Greens candidate for Page Kudra Falla-Ricketts has joined the chorus of condemnation over the mistreatment of Australian cattle exported to Vietnam.
Video footage collected by animal welfare group Animals Australia, and aired on the ABC, has sparked outrage among politicians and cattle industry groups.
The footage, which shows cattle being bludgeoned to death with sledge hammers, is being investigated by the Federal Deparment of agriculture.
Deputy Prime Minister Barnaby Joyce has vowed to suspend the licenses of live cattle exporters if they are found to be doing the wrong thing, but has ruled out banning the live export trade in response to the video.
Both Labor leader Bill Shorten and Prime Minister Malcolm Turnbull have condemned the mistreatment of Australian cattle.
Ms Falla-Ricketts has called for an immediate ban on live cattle exports to Vietnam, and a staged transition away from live exports.
‘Clearly existing procedures to ensure the humane treatment of animals exported from Australia are in disarray and the federal government’s ad hoc approach of only stopping exports to the abattoirs involved is a wholly inadequate response,’ Ms Falla-Ricketts said.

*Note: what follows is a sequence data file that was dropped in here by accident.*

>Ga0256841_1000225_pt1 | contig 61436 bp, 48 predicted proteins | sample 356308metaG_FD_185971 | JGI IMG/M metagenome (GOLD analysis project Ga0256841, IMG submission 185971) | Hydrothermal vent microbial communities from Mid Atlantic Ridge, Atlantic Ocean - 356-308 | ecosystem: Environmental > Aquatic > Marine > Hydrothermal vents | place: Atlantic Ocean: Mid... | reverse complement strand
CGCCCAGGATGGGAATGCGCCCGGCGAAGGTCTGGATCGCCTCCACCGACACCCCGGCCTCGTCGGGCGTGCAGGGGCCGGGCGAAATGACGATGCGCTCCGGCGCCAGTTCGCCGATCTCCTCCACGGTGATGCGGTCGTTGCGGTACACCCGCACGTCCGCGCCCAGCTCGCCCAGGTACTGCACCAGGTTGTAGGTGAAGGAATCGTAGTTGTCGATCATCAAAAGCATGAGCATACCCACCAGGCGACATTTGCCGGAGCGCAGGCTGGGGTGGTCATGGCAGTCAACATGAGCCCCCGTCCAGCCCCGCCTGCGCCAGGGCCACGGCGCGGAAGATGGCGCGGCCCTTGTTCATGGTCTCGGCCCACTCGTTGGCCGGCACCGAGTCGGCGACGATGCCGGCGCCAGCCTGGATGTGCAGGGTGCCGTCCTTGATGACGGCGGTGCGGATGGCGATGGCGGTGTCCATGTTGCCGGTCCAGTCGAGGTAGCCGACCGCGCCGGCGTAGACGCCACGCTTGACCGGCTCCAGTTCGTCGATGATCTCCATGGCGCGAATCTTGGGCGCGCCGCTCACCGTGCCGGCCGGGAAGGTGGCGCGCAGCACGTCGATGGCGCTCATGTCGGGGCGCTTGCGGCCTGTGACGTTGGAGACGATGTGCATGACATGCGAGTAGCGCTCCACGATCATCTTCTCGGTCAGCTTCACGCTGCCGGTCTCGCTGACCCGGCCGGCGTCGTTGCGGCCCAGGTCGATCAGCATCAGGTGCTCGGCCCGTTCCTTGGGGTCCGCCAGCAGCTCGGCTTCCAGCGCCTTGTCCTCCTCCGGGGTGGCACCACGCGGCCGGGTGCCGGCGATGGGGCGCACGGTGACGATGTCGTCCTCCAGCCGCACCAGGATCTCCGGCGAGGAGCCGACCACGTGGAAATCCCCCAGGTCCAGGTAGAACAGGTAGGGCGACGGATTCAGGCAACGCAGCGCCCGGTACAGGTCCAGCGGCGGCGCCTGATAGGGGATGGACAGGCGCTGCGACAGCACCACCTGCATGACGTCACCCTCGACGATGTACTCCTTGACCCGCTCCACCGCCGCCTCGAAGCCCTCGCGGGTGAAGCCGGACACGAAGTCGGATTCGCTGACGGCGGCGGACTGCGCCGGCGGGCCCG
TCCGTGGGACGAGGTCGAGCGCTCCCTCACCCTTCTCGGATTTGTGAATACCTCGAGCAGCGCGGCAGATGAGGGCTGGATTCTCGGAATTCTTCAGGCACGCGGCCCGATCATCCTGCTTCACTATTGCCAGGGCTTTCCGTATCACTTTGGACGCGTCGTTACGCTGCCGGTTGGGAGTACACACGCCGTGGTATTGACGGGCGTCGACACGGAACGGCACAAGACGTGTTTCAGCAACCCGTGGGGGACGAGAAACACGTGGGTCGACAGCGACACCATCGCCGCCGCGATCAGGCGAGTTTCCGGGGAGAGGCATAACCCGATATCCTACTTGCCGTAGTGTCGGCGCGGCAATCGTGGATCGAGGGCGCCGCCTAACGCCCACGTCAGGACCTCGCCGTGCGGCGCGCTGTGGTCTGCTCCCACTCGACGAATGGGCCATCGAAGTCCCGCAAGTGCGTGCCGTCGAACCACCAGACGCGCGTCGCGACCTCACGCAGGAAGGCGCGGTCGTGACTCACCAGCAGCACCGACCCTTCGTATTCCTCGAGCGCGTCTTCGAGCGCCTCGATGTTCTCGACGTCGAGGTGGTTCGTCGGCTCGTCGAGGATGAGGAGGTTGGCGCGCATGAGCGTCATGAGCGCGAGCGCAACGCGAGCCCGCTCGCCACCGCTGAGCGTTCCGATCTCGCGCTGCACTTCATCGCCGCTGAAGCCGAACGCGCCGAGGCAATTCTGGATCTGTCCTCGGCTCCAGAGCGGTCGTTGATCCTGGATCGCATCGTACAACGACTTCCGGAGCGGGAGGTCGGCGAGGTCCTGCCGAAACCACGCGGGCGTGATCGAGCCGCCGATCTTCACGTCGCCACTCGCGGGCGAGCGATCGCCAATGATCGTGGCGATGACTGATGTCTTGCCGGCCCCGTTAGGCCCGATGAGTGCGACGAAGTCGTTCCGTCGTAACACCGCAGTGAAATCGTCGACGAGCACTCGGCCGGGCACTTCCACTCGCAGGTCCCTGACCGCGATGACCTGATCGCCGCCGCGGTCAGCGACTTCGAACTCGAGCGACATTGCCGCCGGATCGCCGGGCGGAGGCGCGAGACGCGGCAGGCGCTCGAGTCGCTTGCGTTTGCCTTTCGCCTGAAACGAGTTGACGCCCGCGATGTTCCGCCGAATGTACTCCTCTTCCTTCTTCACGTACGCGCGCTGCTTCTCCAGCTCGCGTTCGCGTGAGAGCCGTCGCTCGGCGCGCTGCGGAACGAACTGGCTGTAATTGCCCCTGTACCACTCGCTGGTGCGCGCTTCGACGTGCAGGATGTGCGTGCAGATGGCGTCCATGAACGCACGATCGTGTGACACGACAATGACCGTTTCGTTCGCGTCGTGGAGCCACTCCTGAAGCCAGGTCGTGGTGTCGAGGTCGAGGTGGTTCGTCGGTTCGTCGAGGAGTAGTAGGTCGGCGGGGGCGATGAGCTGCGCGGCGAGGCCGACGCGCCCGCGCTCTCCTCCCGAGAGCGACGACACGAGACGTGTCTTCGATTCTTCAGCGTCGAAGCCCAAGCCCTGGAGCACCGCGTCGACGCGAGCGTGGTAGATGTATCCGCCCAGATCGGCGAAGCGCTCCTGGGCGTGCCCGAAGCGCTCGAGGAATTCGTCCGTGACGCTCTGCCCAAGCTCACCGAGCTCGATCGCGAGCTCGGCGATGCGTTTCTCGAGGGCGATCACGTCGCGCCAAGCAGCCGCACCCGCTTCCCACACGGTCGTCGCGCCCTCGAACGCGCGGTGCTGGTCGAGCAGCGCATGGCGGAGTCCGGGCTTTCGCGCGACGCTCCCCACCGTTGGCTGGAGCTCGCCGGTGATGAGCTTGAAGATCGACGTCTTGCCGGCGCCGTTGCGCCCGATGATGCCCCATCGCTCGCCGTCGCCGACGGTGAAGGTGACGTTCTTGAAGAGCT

‘Does the federal government really expect us to stand idly by and wait for more shocking evidence to emerge, and then simply take action on a case by case basis? That is a recipe for ongoing failure.
‘Live exports need to be phased out completely, a move that would revitalise the meat processing industry inside Australia and create jobs.
‘I understand the difficulties for some farmers if the trade was stopped overnight completely, but we really do need to develop a proper plan in Australia to transition out of this practice.
‘In a region like ours, there would be job opportunities in a revitalised meat processing industry.’
The footage has also created a backlash within the cattle industry.
Cattle Council of Australia president Howard Smith said he wanted full enforcement of the law against exporters who sent the cattle to Vietnam.
Northern Territory Cattlemen’s Association president Tom Stockwell said farmers put trust in exporters that their animals would be treated humanely.
‘It’s just not acceptable. We thought we’d fixed this problem,’ he told the ABC.